05 January 2014

'Blessed are the cheesemakers?'

(13 June 09 - Pilgrimage to Israel-Palestine, Mount of Beatitudes and Tagbha)

Sometimes, we say one thing, and people hear a very different thing.
Sometimes, we hear something very different than what was said by another.

Walking along what is commonly acknowledged as the site of the Sermon on the Mount, i recited as much of the Sermon as i could remember as i visited different parts of the site, all of which have been set aside as places of worship.  And i marveled at how i could be reciting a sermon given by Jesus (or at least a collection of sayings attributed to Jesus) twenty-one centuries after the event in the same location.

And i wondered about what Jesus said and what the people heard.

And i laughed.  out LOUD.

Why?  Because i remembered at that moment a scene from Monty Python's film 'Life of Brian' where you see Jesus off at a distance giving the Sermon on the Mount.  But the scene is focused on some people in the back of the crowd, carrying on a conversation and trying to hear the faint voice of Jesus.  They ask people in front of them what he is saying.  And someone replies, 'Blessed are the cheesemakers.'

'Blessed are the CHEESE-makers?  What on earth does THAT mean?'

From scripture and history, it is commonly believed that Jesus actually said 'Blessed are the PEACE-makers.'

But sometimes, we hear something very different than what was said by another.

As we moved on to the Churches of the Multiplication (site of the feeding of the 5000) and the Primacy of Peter (site of the third appearance of Jesus to his friends after his resurrection, and where he reinstated Peter after his denial of Jesus), our leader, Shane, made a great insight.  He mentioned that when Jesus had pity on the people because they were like 'sheep without a shepherd' (Mark 6.34), that wasn't merely a sentimental reaction on Jesus' part.  Rather, it was commonly known in that day and age that the language of 'sheep' (people) and 'shepherd' (king) actually had political overtones.  And the mention of '5000 men' being fed (with no mention of women and children in Mark's account) gives an impression that all these men were gathered to hear Jesus because they were ready to crown him 'king' in a political sense (since in that time, men were the only ones who could act in such a way).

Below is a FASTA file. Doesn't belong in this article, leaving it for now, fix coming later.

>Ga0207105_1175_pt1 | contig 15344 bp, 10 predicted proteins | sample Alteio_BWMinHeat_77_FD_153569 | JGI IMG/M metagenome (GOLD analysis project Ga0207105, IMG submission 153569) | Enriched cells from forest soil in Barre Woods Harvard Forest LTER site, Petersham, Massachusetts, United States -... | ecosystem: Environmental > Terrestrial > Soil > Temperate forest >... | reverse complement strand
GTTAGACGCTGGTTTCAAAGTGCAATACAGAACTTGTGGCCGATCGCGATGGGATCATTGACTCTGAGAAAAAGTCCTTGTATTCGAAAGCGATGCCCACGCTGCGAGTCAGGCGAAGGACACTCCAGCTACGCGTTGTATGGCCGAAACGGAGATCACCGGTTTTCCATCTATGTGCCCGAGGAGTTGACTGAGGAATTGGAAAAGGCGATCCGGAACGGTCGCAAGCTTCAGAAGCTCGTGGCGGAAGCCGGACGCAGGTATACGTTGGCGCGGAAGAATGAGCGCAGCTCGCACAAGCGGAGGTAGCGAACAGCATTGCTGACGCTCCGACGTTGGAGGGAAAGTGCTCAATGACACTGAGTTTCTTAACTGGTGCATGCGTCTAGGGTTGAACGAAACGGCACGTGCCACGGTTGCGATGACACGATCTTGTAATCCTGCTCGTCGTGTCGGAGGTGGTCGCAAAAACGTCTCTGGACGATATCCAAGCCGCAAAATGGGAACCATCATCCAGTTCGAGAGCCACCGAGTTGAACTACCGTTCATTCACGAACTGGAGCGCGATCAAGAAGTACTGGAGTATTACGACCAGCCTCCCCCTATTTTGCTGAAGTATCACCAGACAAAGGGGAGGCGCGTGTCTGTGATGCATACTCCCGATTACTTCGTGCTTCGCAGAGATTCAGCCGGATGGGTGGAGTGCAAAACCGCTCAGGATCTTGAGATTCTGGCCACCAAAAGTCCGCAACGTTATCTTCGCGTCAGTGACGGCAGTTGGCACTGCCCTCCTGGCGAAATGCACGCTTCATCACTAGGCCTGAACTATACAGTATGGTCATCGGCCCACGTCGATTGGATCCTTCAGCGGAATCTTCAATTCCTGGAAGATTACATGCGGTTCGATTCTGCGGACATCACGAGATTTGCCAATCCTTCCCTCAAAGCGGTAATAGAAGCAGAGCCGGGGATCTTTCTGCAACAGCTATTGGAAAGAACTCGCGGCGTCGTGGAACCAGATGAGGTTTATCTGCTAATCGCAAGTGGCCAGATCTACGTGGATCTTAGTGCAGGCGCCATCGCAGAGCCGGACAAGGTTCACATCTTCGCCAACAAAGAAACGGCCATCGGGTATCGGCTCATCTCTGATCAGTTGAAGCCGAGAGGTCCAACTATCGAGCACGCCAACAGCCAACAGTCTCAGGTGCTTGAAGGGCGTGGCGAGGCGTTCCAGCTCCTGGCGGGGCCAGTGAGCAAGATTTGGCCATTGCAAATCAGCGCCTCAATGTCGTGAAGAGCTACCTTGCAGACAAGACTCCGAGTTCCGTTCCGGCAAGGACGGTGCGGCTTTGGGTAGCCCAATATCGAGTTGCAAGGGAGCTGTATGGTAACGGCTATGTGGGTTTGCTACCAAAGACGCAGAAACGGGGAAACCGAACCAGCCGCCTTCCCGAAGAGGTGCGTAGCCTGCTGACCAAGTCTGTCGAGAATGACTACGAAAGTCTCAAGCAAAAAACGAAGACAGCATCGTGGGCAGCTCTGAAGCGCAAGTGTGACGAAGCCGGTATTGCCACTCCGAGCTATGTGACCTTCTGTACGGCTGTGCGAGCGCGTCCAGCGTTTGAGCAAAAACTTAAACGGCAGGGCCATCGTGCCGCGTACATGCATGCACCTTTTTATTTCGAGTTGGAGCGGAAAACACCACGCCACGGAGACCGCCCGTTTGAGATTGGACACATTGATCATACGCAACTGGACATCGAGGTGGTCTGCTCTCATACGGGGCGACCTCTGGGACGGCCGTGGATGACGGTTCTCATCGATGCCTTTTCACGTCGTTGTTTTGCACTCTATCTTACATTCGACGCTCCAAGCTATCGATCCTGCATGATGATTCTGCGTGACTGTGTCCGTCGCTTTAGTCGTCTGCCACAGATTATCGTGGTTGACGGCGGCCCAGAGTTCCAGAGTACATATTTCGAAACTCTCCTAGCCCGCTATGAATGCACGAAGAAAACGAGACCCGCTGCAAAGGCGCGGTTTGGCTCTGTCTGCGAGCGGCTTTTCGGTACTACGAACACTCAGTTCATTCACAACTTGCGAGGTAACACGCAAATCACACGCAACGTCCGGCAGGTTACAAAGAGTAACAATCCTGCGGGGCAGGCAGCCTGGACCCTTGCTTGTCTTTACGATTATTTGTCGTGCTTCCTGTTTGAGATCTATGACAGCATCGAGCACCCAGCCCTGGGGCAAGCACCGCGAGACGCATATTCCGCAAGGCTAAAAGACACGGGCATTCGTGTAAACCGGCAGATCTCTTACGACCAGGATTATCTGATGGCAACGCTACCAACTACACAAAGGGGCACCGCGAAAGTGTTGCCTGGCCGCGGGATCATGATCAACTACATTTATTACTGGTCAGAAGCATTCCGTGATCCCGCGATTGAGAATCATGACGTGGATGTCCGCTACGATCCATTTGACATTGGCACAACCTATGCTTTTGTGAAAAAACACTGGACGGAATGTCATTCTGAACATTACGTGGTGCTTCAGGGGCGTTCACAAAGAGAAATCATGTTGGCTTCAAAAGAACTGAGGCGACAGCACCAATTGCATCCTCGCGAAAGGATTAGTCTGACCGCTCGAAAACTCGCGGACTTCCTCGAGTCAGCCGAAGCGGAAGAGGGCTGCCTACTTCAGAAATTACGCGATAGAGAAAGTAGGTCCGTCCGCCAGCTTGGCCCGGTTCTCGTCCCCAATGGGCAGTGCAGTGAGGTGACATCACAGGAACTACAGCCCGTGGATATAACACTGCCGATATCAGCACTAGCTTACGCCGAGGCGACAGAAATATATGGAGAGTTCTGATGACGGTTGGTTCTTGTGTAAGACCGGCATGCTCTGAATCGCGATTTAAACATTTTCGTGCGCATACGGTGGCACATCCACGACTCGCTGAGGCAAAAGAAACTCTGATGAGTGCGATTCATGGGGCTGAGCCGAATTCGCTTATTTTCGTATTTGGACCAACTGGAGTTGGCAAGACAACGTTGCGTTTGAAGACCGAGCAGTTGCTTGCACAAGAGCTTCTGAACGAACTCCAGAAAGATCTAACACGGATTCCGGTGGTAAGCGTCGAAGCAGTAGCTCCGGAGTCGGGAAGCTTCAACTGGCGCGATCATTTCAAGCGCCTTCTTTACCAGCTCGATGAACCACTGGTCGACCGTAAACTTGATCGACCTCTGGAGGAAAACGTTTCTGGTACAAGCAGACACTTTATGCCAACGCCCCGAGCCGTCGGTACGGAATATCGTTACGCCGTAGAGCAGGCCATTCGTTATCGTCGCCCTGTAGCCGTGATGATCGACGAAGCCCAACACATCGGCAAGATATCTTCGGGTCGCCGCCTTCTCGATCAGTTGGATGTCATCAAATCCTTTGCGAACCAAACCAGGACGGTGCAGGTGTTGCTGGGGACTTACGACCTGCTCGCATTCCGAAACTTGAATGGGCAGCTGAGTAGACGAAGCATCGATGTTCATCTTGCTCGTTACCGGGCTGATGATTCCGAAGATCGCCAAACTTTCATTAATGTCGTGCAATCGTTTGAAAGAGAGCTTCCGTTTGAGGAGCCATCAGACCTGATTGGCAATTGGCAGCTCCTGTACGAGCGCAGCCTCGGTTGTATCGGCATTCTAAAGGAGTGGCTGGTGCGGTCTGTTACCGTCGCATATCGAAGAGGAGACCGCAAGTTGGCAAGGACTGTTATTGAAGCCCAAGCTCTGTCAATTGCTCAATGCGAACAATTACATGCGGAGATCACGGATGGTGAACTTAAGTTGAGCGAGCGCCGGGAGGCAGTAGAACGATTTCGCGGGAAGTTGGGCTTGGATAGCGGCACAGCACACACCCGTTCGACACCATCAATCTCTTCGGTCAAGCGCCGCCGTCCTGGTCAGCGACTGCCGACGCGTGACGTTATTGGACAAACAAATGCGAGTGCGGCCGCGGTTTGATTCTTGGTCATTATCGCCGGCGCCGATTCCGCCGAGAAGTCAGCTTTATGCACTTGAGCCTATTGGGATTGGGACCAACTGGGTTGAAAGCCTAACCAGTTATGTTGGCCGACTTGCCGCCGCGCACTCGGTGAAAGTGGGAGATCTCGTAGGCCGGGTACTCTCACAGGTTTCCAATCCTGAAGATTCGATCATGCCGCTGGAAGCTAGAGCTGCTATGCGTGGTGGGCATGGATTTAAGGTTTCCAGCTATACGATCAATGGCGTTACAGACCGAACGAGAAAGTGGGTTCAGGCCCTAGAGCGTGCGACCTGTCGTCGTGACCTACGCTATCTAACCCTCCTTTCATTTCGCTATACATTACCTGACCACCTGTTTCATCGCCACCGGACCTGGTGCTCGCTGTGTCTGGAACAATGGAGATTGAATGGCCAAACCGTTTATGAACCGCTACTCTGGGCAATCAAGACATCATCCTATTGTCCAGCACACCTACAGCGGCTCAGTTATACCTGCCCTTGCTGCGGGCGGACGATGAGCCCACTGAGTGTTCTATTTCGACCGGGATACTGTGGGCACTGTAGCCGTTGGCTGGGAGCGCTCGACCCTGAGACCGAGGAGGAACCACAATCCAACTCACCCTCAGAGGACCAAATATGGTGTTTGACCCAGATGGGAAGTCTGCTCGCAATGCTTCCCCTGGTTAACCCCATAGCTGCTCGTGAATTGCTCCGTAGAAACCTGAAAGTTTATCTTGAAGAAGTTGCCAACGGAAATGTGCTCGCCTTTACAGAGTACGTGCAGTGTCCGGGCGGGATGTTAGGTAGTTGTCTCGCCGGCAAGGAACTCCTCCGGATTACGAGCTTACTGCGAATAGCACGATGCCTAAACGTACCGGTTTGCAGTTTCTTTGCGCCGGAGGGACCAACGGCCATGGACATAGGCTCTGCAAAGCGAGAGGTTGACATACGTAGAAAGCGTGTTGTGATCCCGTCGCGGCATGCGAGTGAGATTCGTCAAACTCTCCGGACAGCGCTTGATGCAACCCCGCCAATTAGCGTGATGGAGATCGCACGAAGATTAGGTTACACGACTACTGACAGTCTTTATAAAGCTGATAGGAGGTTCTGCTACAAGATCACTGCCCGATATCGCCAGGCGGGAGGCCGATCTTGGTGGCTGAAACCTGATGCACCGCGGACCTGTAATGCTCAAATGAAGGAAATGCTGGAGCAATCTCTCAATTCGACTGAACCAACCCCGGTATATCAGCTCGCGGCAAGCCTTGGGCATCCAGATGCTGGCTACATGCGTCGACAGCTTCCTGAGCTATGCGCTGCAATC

Ironically, Jesus' message was one of him coming as 'king' to establish his 'kingdom' on earth.  But it was not the kind of kingdom most people were looking for or thinking of.  It was (and is) much broader and wider and deeper, encompassing ALL aspects of life, not merely one.

Truly, sometimes, we say one thing, and people hear a very different thing.

How often have i sought to communicate something to someone else that is of great importance to me, but what they hear bears little if any resemblance to what i intended to say?  i end up scratching my head, either feeling frustrated at the other person for clearly not listening to me, or frustrated at myself for not making my message clear enough to understand.

How often has someone shared something with me of great importance to them, but what i hear bears little if any resemblance to what they said?  i end up scratching my head, wondering why they didn't tell me more plainly what they were trying to communicate, or wondering why i somehow missed the real message they were sharing with me.

It makes me consider much more carefully both how i listen to another and how i communicate to another.

Ironically, though, sometimes a miscommunication or lack of communication altogether can become the channel through which a new level of understanding and insight can emerge.

As we were about to leave our last site, i mentioned to Shane how much i appreciated the point he made about how the feeding of the 5000 'sheep' and the reinstating of Peter (which included Jesus calling peter to 'feed his sheep') happened basically at the same place.

And Shane looked at me with a puzzled expression, and said, 'B, i don't remember saying any such thing.'

And the wind off the sea picked up for just a moment.

And i chalked yet another one up to the mysterious and magnificent Wind, Breath, ruach, pneuma, Spirit...the One who brings direction out of misdirection, connection out of disconnection, wisdom out of foolishness, propulsion out of thin Air.

Here and there...now and then.


(The Mount of Beatitudes, with the Sea of Galilee in the distance)

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